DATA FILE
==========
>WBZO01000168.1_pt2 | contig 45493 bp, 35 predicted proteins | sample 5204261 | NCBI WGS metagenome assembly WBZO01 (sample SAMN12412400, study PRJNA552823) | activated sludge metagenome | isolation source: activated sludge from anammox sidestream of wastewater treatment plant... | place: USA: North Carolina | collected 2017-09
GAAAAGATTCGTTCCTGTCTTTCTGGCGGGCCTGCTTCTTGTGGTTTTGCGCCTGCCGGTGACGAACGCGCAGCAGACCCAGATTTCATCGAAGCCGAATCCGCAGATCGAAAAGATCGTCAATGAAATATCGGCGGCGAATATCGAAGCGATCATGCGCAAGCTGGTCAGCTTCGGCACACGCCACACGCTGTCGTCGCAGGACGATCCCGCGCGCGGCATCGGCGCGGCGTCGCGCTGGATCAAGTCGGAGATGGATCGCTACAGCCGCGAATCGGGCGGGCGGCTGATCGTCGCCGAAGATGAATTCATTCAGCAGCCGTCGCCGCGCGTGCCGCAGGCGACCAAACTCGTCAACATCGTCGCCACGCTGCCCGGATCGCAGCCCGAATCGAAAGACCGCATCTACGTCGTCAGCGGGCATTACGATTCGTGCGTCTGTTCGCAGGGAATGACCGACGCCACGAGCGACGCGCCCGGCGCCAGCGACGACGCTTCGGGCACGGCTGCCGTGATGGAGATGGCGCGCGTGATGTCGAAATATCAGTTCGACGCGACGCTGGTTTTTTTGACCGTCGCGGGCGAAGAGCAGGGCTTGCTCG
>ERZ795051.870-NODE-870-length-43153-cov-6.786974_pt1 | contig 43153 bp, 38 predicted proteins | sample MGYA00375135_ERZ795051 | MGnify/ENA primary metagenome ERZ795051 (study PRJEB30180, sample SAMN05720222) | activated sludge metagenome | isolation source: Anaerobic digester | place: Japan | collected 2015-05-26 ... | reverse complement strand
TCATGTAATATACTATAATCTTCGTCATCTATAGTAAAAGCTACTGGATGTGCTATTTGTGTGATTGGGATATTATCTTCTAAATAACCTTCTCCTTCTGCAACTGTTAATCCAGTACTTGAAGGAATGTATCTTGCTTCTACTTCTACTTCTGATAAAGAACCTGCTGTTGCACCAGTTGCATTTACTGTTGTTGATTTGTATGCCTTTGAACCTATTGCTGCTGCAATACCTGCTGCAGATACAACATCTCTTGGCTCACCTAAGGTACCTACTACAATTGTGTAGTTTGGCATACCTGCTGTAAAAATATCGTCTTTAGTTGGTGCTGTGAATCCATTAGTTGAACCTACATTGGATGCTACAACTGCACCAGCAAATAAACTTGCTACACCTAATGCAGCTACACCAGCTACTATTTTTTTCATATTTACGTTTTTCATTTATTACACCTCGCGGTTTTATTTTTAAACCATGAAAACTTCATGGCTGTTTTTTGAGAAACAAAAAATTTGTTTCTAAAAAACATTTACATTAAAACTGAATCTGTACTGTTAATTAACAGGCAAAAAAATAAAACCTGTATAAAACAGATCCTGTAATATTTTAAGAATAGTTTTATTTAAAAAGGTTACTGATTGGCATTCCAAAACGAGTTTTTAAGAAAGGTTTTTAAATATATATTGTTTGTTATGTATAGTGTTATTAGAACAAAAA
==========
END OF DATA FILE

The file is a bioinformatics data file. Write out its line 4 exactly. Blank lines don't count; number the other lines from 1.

TCATGTAATATACTATAATCTTCGTCATCTATAGTAAAAGCTACTGGATGTGCTATTTGTGTGATTGGGATATTATCTTCTAAATAACCTTCTCCTTCTGCAACTGTTAATCCAGTACTTGAAGGAATGTATCTTGCTTCTACTTCTACTTCTGATAAAGAACCTGCTGTTGCACCAGTTGCATTTACTGTTGTTGATTTGTATGCCTTTGAACCTATTGCTGCTGCAATACCTGCTGCAGATACAACATCTCTTGGCTCACCTAAGGTACCTACTACAATTGTGTAGTTTGGCATACCTGCTGTAAAAATATCGTCTTTAGTTGGTGCTGTGAATCCATTAGTTGAACCTACATTGGATGCTACAACTGCACCAGCAAATAAACTTGCTACACCTAATGCAGCTACACCAGCTACTATTTTTTTCATATTTACGTTTTTCATTTATTACACCTCGCGGTTTTATTTTTAAACCATGAAAACTTCATGGCTGTTTTTTGAGAAACAAAAAATTTGTTTCTAAAAAACATTTACATTAAAACTGAATCTGTACTGTTAATTAACAGGCAAAAAAATAAAACCTGTATAAAACAGATCCTGTAATATTTTAAGAATAGTTTTATTTAAAAAGGTTACTGATTGGCATTCCAAAACGAGTTTTTAAGAAAGGTTTTTAAATATATATTGTTTGTTATGTATAGTGTTATTAGAACAAAAA